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Korean dance-Seungmu-01.jpg
Korean name
Hangul 승무
Hanja 僧舞
Revised Romanization Seungmu
McCune–Reischauer Sŭngmu
Kim Myo Seon performing Seungmoo in traditional costume called Changsam

Seungmu is a Korean dance performed by Buddhist monks. It is one of the most famous Korean traditional dances and designated as South Korea's important intangible cultural asset number 27 in 1969. It has been developed into a solo dance by professional dancers nowadays.


There is little extant evidence regarding how Seungmu was created. Based on analyses of forms and movements of Seungmu, some researchers have suggested that it may derived from other Buddhist ritual dances or ethnic or folk dances.[1] Some said that Seungmu came from bubgo dance, a Buddhist ritual dance. It was once prohibited during the Joseon dynasty era, and then it was transformed into a folk dance and developed mostly by kisaengs.[citation needed]


The dancer wears a robe (jangsam) with long sleeve called gasa and white hood called (gokkal).[2] The drum or bubgo is the most important part of Seungmu.

The seungmu integrates the eight rhythmic cycles: yeombul, dodeuri, taryeong, jajin taryeong, gutgeori, dwit gutgeori, gujeong nori, and saesanjo. Every now and then, when one rhythm shifts to another, the dancer changes the mood by changing his steps.[3]


Some regard Seungmu as the most beautiful Korean dance, for the mixture of flowing movements and stillness. The dancer's long and white sleeves movements, the serenity of white hood, a breathtaking pause, and then a soul-stirring movement contribute to the singular uniqueness of the seungmu.[3]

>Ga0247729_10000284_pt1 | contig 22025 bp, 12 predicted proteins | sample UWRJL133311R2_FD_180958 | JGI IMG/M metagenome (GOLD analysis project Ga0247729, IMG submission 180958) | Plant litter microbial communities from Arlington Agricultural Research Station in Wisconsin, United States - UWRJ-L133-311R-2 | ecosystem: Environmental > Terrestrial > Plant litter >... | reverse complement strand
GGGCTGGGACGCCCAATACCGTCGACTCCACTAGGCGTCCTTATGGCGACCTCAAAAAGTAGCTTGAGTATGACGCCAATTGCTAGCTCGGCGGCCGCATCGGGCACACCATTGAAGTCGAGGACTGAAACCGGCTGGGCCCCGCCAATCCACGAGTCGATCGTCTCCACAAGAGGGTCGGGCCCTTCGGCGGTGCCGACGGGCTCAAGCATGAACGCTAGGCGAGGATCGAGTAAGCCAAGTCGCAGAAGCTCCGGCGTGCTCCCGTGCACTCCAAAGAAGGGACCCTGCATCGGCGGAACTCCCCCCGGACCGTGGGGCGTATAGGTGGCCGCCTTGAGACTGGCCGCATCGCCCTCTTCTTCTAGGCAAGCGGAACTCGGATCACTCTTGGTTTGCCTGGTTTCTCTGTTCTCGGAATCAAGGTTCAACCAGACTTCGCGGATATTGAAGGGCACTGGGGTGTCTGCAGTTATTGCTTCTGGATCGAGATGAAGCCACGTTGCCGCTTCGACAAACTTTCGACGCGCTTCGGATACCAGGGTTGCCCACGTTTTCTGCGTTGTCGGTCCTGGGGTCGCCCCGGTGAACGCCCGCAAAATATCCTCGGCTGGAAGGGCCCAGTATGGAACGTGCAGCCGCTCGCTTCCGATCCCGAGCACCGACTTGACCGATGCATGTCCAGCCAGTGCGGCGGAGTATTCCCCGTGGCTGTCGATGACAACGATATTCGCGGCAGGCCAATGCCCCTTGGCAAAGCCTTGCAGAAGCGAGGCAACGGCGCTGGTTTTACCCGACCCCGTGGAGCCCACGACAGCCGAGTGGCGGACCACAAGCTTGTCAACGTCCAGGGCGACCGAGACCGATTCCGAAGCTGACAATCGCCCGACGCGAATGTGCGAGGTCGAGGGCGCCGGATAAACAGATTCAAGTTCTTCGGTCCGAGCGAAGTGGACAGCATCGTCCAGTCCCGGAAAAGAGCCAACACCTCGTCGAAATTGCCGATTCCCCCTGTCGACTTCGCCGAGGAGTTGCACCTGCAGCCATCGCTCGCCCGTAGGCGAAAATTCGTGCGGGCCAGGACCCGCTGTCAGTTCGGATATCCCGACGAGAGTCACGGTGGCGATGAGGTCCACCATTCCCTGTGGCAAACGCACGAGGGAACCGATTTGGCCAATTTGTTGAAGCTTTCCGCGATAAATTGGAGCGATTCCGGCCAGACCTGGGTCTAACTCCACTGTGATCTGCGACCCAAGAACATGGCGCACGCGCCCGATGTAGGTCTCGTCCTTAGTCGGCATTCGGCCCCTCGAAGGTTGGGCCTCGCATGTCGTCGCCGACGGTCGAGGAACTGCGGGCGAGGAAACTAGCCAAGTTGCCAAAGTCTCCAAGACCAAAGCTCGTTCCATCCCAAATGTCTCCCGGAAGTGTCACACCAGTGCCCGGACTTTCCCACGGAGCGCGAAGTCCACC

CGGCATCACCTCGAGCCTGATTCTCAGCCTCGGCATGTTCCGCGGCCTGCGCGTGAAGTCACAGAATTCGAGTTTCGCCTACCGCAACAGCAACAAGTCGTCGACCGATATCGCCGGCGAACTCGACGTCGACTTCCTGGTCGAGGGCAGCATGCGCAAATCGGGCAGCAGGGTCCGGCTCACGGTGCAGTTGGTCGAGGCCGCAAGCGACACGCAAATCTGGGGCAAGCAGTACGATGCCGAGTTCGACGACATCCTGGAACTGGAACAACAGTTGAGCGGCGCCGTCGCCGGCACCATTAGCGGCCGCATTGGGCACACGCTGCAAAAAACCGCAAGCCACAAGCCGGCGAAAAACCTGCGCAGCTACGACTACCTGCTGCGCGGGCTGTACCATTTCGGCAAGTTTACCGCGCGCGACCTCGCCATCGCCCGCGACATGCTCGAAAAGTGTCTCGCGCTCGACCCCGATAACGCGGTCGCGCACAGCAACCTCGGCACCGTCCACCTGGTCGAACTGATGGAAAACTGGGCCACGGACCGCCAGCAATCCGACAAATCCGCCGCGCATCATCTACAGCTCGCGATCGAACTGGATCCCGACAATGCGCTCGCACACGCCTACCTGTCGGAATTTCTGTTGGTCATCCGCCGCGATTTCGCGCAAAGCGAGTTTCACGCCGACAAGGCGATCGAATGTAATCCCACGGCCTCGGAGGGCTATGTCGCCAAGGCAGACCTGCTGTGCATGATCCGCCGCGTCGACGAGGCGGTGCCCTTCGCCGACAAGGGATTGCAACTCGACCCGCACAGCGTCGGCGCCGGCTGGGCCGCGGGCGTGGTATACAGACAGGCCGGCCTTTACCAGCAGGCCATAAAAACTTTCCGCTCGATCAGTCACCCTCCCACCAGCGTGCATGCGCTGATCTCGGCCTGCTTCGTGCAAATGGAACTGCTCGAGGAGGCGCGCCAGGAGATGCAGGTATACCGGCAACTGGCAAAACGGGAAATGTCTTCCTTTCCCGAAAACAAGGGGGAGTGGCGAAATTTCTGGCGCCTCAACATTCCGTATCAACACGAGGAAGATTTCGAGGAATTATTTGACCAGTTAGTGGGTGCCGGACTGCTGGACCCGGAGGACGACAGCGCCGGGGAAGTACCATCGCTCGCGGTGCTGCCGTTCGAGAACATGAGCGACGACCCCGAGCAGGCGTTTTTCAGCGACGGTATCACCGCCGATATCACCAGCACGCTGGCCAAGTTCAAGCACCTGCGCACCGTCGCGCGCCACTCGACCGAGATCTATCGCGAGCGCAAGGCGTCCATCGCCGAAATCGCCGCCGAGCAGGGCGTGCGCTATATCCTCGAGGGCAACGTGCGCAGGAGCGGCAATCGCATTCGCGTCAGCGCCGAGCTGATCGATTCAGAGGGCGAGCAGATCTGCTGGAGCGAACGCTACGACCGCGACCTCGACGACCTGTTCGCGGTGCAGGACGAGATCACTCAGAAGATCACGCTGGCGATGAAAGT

Famous performers[edit]

As with many of Korea's Intangible National Treasures, Seungmoo has been preserved by Human Cultural Treasures. Until recently, this dance was preserved by Master Lee Mae Bang, who recently passed away in 2015.[4] Currently the position for next Human Cultural Treasure has yet to be decided by the Korean Government.

  • Lee Mae Bang, National Human Treasure, for Intangible Cultural Asset No. 27 and 97.
  • Kim Myo Seon, Master Assistant of Intangible Cultural Asset No. 27.
  • Kim Myung Ja, Master Assistant of Intangible Cultural Asset No. 27.

See also[edit]


  1. ^ Seungmu (Monk Dance), National Research Institute of Cultural Heritage. Retrieved on September 26, 2007.
  2. ^, The National Center for Korean Traditional Performing Arts. Retrieved on September 26, 2007.
  3. ^ a b Seungmu (monk dance), Retrieved on September 26, 2007.
  4. ^ "Traditional dance virtuoso Lee Mae-bang dies". 2015-08-07. Retrieved 2016-09-12. 

External links[edit]